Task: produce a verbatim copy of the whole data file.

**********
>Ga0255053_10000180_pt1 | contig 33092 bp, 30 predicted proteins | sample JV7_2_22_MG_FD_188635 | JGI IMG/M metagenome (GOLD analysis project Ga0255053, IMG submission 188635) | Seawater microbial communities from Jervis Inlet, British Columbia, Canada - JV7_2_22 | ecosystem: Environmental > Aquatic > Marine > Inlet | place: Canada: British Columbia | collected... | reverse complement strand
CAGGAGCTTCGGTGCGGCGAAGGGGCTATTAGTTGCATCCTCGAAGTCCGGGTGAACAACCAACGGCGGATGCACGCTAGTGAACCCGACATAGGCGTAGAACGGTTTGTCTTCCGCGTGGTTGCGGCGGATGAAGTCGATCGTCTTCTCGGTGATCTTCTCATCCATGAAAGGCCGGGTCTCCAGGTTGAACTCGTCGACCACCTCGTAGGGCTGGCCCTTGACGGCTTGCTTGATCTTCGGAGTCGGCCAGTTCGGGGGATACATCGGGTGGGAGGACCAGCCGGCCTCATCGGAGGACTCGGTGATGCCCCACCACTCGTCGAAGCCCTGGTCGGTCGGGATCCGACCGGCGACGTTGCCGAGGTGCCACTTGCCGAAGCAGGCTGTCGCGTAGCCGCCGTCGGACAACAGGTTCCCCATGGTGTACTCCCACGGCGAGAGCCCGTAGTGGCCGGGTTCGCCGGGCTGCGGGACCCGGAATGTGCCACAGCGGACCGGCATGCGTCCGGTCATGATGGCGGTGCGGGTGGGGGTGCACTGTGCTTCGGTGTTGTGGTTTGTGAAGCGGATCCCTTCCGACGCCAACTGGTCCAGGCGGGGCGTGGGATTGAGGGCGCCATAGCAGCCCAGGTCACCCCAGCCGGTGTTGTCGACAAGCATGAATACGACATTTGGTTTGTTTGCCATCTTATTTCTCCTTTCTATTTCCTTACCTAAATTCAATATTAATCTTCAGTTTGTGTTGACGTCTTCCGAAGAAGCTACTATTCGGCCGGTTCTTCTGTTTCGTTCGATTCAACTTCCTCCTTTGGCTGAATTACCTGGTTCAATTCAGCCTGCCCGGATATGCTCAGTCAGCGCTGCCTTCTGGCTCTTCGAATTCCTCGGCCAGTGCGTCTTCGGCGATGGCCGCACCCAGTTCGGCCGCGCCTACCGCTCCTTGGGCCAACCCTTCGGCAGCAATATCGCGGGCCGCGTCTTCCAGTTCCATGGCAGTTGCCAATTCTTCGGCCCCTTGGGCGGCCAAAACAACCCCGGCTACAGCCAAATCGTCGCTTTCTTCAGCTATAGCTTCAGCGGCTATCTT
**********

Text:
>Ga0255053_10000180_pt1 | contig 33092 bp, 30 predicted proteins | sample JV7_2_22_MG_FD_188635 | JGI IMG/M metagenome (GOLD analysis project Ga0255053, IMG submission 188635) | Seawater microbial communities from Jervis Inlet, British Columbia, Canada - JV7_2_22 | ecosystem: Environmental > Aquatic > Marine > Inlet | place: Canada: British Columbia | collected... | reverse complement strand
CAGGAGCTTCGGTGCGGCGAAGGGGCTATTAGTTGCATCCTCGAAGTCCGGGTGAACAACCAACGGCGGATGCACGCTAGTGAACCCGACATAGGCGTAGAACGGTTTGTCTTCCGCGTGGTTGCGGCGGATGAAGTCGATCGTCTTCTCGGTGATCTTCTCATCCATGAAAGGCCGGGTCTCCAGGTTGAACTCGTCGACCACCTCGTAGGGCTGGCCCTTGACGGCTTGCTTGATCTTCGGAGTCGGCCAGTTCGGGGGATACATCGGGTGGGAGGACCAGCCGGCCTCATCGGAGGACTCGGTGATGCCCCACCACTCGTCGAAGCCCTGGTCGGTCGGGATCCGACCGGCGACGTTGCCGAGGTGCCACTTGCCGAAGCAGGCTGTCGCGTAGCCGCCGTCGGACAACAGGTTCCCCATGGTGTACTCCCACGGCGAGAGCCCGTAGTGGCCGGGTTCGCCGGGCTGCGGGACCCGGAATGTGCCACAGCGGACCGGCATGCGTCCGGTCATGATGGCGGTGCGGGTGGGGGTGCACTGTGCTTCGGTGTTGTGGTTTGTGAAGCGGATCCCTTCCGACGCCAACTGGTCCAGGCGGGGCGTGGGATTGAGGGCGCCATAGCAGCCCAGGTCACCCCAGCCGGTGTTGTCGACAAGCATGAATACGACATTTGGTTTGTTTGCCATCTTATTTCTCCTTTCTATTTCCTTACCTAAATTCAATATTAATCTTCAGTTTGTGTTGACGTCTTCCGAAGAAGCTACTATTCGGCCGGTTCTTCTGTTTCGTTCGATTCAACTTCCTCCTTTGGCTGAATTACCTGGTTCAATTCAGCCTGCCCGGATATGCTCAGTCAGCGCTGCCTTCTGGCTCTTCGAATTCCTCGGCCAGTGCGTCTTCGGCGATGGCCGCACCCAGTTCGGCCGCGCCTACCGCTCCTTGGGCCAACCCTTCGGCAGCAATATCGCGGGCCGCGTCTTCCAGTTCCATGGCAGTTGCCAATTCTTCGGCCCCTTGGGCGGCCAAAACAACCCCGGCTACAGCCAAATCGTCGCTTTCTTCAGCTATAGCTTCAGCGGCTATCTT